American Congregations, 2 vols.

American Congregations, 2 vols. – book reviews

Jackson W. Carroll

Some commentators have noted a paradox: While religious congregations constitute the most prevalent organizational form of religion in American society – the Yearbook of American and Canadian Churches estimates the number to be over 350,000 – they have until recently been little studied by scholars. Part of the reason may be that congregations have sometimes been held as inconsequential, often unfaithful, forms of popular religion. In the 1960s, for example, a whole body of literature “dumped” on congregations as unfaithful expressions of religion, irrelevant for issues of public life. In addition, the neglect may be partly methodological: It is difficult and costly to treat congregations as the unit of analysis for large scale comparative surveys, and case studies of individual congregations have often seemed too limited and idiosyncratic. Recently, however, these biases and some of the methodological objections have been overcome, partly the result of the interpretive turn in sociology. Studies of congregations are back in vogue. Sociologists, historians, and even a few journalists have found the congregation an interesting and illuminating field of study. Much of this work has been encouraged by support from the Lilly Endowment, Inc., as is true of these two volumes.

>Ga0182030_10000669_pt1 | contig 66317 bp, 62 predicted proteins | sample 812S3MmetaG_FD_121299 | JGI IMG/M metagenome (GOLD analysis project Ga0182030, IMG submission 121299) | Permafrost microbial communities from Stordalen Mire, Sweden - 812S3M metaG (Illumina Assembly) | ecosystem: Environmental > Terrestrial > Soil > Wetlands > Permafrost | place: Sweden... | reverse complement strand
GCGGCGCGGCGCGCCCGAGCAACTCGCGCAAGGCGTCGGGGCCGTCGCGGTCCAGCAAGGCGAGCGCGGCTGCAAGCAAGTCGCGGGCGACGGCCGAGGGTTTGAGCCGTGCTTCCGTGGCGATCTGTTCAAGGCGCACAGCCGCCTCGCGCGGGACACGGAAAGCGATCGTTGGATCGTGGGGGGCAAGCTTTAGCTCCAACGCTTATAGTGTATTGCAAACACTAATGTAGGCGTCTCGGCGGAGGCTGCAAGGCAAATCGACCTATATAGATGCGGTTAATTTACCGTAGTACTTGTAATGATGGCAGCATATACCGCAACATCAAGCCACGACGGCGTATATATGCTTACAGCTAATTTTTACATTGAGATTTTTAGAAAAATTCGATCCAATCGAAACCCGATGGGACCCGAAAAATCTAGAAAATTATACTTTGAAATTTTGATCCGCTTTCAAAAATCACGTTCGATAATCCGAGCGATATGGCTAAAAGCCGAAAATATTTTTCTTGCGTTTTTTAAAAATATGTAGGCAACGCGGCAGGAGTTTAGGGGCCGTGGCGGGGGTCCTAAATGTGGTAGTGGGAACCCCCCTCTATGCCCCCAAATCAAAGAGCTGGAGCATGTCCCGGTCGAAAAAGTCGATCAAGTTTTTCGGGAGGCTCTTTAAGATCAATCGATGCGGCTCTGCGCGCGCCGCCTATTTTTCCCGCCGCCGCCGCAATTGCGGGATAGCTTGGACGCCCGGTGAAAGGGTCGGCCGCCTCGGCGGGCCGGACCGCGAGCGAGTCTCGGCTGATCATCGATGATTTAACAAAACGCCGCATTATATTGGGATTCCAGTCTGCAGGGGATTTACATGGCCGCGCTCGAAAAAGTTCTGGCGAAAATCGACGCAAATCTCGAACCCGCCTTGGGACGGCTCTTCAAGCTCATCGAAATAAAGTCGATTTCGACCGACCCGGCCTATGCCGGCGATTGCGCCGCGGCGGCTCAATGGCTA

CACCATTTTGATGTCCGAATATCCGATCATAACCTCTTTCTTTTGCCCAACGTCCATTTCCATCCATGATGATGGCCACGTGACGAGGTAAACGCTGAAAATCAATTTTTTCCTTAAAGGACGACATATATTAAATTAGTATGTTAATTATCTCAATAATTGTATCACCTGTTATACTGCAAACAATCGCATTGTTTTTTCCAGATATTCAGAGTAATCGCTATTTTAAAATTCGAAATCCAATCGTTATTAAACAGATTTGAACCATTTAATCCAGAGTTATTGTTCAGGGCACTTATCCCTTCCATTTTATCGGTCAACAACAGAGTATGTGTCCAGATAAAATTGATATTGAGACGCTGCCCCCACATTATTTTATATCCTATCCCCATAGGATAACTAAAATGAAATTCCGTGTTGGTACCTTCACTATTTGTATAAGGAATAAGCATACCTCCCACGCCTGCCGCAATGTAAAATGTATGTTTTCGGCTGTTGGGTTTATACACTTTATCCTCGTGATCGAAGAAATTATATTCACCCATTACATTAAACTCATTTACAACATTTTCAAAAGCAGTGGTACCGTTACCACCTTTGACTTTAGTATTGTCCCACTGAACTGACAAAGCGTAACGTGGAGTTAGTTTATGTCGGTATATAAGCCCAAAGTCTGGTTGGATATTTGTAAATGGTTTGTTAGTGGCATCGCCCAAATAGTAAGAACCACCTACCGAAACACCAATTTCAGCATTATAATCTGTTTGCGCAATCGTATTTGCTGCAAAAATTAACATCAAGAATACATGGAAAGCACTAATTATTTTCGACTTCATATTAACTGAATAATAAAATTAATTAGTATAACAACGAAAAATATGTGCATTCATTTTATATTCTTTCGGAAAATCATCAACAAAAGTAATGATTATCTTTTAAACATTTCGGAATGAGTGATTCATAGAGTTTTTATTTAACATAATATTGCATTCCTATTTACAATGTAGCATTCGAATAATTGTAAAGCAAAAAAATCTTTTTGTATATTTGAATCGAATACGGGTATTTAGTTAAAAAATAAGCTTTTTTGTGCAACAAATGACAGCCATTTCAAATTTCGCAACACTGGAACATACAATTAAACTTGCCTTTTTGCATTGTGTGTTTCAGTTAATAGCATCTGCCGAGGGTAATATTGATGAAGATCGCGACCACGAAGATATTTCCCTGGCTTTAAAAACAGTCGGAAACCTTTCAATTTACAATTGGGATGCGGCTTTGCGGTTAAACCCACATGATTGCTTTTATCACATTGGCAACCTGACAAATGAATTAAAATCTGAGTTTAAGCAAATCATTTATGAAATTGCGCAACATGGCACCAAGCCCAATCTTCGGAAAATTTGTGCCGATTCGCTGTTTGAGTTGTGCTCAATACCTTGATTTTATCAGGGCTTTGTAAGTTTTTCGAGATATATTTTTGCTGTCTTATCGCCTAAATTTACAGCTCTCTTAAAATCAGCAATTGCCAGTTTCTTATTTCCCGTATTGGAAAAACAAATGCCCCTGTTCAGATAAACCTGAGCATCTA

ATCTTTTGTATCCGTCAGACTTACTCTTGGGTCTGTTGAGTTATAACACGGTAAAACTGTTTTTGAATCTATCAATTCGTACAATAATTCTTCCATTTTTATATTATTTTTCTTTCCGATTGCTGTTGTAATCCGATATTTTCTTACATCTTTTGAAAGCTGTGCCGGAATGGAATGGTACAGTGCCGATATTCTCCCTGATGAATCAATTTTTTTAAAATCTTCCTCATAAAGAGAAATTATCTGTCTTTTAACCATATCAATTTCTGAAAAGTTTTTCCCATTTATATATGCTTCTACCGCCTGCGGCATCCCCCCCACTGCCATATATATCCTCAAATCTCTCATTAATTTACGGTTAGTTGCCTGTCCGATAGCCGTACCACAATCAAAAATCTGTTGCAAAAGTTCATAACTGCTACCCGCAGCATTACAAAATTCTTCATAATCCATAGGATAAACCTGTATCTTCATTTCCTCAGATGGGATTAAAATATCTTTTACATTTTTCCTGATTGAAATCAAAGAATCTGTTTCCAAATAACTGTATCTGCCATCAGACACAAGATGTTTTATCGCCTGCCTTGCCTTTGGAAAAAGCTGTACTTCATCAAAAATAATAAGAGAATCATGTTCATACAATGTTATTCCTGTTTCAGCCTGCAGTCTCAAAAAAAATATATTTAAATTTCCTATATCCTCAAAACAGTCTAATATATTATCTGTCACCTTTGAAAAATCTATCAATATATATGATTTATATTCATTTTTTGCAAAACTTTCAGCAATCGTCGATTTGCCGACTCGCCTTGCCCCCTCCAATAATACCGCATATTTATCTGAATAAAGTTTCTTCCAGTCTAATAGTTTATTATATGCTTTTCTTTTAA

In an essay in Volume 2, Stephen Warner uses the phrase, “de facto congregationalism,” to describe convergence across religious groups toward “the model of the reformed Protestant tradition of the congregation as a [local] voluntary gathered community” (p. 54). The convergence is happening, he suggests, despite growing religious diversity, and in concert with the declining significance of denominations. Warner’s assertion is amply demonstrated in Volume 1 of American congregations, subtitled Portraits of twelve religious communities. The twelve lengthy case studies (the longest is just over 100 pages) include several Christian congregations of differing traditions, a Mormon ward, a synagogue, a mosque, and a Hindu temple. Each case is a social history of a particular congregation, tracing it from its origins to the present. Most (not all) of the cases were written by historians, a strategy that the editors (historians themselves) chose to interest their colleagues in studying congregations and to demonstrate the significance of historical analyses of congregations. This they have amply done, and the resulting cases are not only grist for historical understanding, but sociologists and others should find them invaluable as well. Space limitations preclude comments on any single case. Let me, however, indicate some of the themes that the cases illustrate and address: the multiple manifestations of the sacred in American society and the importance of buildings as sacred spaces; the significance of leadership, especially clergy leadership, in shaping congregational life; the parallel importance of lay leadership; lay-clergy struggles over authority; shifts from communal to associational forms of congregational life; the interaction of congregations with their community contexts, especially the impact of community change on congregational fortunes but also the significant ministries that many congregations undertake in their communities; and, especially tensions over maintenance of ethnic identity and pressures to Americanize. One also observes how broader global and national events and issues – e.g., depressions, wars, social movements, fashion and fads – play themselves out on the local congregational scene. While 12 congregations do not a representative sample make, the diversity of those chosen and the depth in which the profiles are presented make for rich and (mostly) interesting reading.